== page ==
Marriage ceremonies are often the most important events in a couple’s life together, and of course, are important for their families as well. Many couples love to incorporate religious or ethnic traditions into their ceremonies. I have officiated numerous ceremonies with different cultural practices such as Jewish or Catholic rituals, Celtic handfasting rituals, African traditions, and even Chinese tea ceremonies. Most cultures have a unique and beautiful way of celebrating the union of two people, and bringing some cultural heritage into your ceremony can help bring everyone together. I’ll dive into a few examples of these beautiful traditions that I’ve helped officiate.
Jumping the Broom
Before I became a wedding minister, I was quite ignorant of how many different wedding traditions were out there! A couple of years ago two black brides I married introduced me to the “Jumping the Broom” ceremony. The process is quite straightforward – someone in the wedding party places a broom on the ground behind the couple while they say their vows, and after the couple says “I do,” they jump over the broom together. These brides chose this practice to bring in an African American flavor to their special day. I loved the idea and agreed to help them make their wish a reality.
I decided to learn a bit more about this ceremony and found out that the roots are quite a bit more interesting and varied than I had thought. The New York Times has reported that while today Jumping the Broom is often associated with African American communities, it originated around the 18th century in Europe. The detail that fascinated me was that jumping the broom started with marginalized communities in Europe such as the Romani, and was brought over to America by enslaved Africans who wanted to represent their unions, but weren’t allowed to legally marry. While this does complicate the history a bit, Dianne Stewart in this article discusses the importance of jumping the broom in African American culture and brings in the history of other African rites to consider incorporating into a ceremony.
Regardless of the ties and history that separate us, there are always marginalized people who want to celebrate their love and aren’t allowed to. I found it so inspiring to realize that a tradition that helped marginalized people in Europe celebrate their love crossed the Atlantic ocean, and helped spread light to people in America suffering under injustice and marginalization as well. It seems that love does help us transcend our differences, and reminds us that we are all connected.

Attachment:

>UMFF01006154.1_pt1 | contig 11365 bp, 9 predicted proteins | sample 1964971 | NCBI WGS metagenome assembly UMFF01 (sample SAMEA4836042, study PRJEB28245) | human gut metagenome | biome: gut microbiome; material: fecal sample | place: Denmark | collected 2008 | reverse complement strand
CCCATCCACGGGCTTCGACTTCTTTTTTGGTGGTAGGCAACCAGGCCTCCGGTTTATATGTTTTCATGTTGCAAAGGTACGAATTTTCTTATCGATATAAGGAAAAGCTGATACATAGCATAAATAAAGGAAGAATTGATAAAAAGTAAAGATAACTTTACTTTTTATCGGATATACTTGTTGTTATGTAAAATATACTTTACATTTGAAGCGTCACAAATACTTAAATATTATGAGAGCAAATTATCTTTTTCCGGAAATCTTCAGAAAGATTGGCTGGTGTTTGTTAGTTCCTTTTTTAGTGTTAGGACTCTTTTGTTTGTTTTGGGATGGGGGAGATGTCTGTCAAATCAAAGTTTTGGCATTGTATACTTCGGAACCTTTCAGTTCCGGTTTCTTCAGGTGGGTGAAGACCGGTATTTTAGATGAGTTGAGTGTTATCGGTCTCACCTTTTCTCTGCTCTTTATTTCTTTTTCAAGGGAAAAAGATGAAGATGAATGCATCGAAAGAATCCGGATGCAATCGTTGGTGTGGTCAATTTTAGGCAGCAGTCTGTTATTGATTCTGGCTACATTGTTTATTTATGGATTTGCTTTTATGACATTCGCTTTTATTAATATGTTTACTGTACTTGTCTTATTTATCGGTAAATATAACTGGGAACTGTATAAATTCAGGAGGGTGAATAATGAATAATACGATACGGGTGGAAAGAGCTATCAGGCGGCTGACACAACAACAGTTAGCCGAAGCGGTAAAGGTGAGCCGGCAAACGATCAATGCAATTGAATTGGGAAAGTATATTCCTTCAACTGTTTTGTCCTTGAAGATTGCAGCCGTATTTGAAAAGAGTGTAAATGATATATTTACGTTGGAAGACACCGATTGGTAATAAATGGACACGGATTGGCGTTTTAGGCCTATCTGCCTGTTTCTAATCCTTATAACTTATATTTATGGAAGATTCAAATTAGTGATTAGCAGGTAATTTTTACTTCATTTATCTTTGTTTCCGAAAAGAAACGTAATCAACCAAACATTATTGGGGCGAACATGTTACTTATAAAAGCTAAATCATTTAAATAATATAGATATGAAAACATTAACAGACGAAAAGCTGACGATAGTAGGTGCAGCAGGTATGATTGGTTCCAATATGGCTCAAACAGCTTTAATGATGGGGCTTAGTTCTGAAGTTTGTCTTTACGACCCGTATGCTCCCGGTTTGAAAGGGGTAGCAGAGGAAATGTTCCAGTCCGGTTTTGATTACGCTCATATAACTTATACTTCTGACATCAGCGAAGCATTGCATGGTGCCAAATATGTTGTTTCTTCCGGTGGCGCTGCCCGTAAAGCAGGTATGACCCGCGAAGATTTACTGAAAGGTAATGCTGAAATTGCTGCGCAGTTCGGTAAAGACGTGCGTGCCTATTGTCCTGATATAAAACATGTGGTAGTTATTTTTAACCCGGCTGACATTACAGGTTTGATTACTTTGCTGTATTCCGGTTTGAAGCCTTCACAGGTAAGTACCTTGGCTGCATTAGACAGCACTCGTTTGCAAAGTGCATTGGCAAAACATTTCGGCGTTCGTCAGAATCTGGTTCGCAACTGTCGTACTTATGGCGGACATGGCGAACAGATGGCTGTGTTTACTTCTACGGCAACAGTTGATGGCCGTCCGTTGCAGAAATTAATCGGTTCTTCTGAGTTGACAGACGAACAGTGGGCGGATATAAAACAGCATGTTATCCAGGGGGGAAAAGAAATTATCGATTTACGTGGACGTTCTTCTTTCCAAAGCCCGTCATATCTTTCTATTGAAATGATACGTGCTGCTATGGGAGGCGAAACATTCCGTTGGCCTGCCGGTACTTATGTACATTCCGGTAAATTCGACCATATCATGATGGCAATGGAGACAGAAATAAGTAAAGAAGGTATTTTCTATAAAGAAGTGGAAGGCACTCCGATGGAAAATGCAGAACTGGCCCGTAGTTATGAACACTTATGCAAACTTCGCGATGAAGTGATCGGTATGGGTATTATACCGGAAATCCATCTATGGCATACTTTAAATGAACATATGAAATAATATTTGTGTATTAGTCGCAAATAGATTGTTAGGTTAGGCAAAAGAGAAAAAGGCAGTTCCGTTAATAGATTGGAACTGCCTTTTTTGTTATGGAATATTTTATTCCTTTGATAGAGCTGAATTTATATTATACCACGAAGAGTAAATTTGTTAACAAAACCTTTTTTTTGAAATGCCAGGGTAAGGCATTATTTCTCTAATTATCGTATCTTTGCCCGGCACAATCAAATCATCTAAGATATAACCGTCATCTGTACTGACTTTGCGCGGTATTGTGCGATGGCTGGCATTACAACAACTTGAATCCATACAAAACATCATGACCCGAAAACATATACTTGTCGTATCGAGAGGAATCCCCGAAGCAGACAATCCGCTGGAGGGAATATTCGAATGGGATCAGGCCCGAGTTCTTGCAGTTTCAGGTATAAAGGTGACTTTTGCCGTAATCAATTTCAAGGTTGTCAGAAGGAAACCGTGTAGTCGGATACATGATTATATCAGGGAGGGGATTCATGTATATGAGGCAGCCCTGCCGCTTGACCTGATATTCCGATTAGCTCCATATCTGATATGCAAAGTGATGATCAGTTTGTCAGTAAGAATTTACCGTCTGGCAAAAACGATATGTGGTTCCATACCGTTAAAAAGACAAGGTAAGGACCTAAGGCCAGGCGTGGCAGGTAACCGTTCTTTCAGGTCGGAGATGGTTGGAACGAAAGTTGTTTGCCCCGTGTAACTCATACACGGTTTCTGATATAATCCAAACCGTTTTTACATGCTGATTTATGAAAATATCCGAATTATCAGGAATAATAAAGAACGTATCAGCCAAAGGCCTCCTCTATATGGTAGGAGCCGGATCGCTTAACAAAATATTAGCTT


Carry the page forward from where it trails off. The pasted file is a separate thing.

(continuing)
Breaking The Glass
Breaking the Glass is perhaps one of the most well-known marriage ceremonies, specifically coming from Jewish culture. Typically a glass is wrapped in a cloth or a napkin, and placed on the ground in front of the groom. Often a specifically Jewish song will be sung before the glass is actually smashed. Once that’s done, the groom leans over and breaks it, everyone shouts “Mazel Tov!” meaning ” Let the celebration begin”.
The tradition is quite old and somewhat shrouded in mystery. Some say that the tradition comes from an old writing in the Talmud where a Jewish father wanted to remind visiting rabbis to be serious, others claim that it enjoins Jews to remember the destruction of the Temple in Jerusalem. Another interesting interpretation could be that it focuses the couple on their love, instead of material possessions and wealth. Apparently, some folks even argue that it symbolizes the last time the groom will ever get to put his foot down!
Either way, while the custom seems like a lot of fun, it reflects some somber roots. Marriage and love are beautiful things, but they also require hard work and reflection. It’s a sad truth that even the best people can struggle in their marriage if they forget the love that brought them together, and traditions like breaking the glass can help remind us of the fragility that can creep into our relationships if we aren’t careful. I like to think that the breaking of the glass shows that marriage isn’t all kittens and rainbows, as I know from experience, so we have to try our best to celebrate the good with the bad and remember to focus on our love and commitment as much as we can. In modern times, some couples are wanting both partners to break the glass, not just the groom.
Another popular practice many couples like to incorporate nowadays is the enchanting convention of Handfasting ceremonies. Handfasting involves the binding of the couple’s hands with ribbons or cords, symbolizing the unity and commitment between them. While it is rooted in Celtic traditions, we actually inherit it from English and Scottish marriage customs between the 12th and 17th centuries, although nowadays it’s often associated with Neo-pagan or Wiccan practitioners. This symbolic gesture is actually where the phrase “tying the knot” comes from, believe it or ‘knot!’
The cords can be chosen for their colors or materials, each representing different aspects of the couple’s journey together, such as love, trust, and unity. When I do a Handfasting I’ll bind the couples’ hands together, and say a few words that emphasize the unique circumstances that brought them together. Handfasting beautifully captures the essence of unity and the interconnectedness of two souls embarking on a shared path.
In Celtic cultures, Handfasting was historically recognized as a trial marriage, lasting a year and a day. After this period, the couple could choose to formalize their union or part ways amicably. Today, this tradition has evolved, and most couples that I work with don’t necessarily want a trial period! That being said, it is still a simple yet beautiful demonstration of the loving ties that bind us together, and even though we can’t always see them, they are often the strongest and most important bonds in our lives.
Chinese Tea Ceremonies
Bringing Tradition to Your Wedding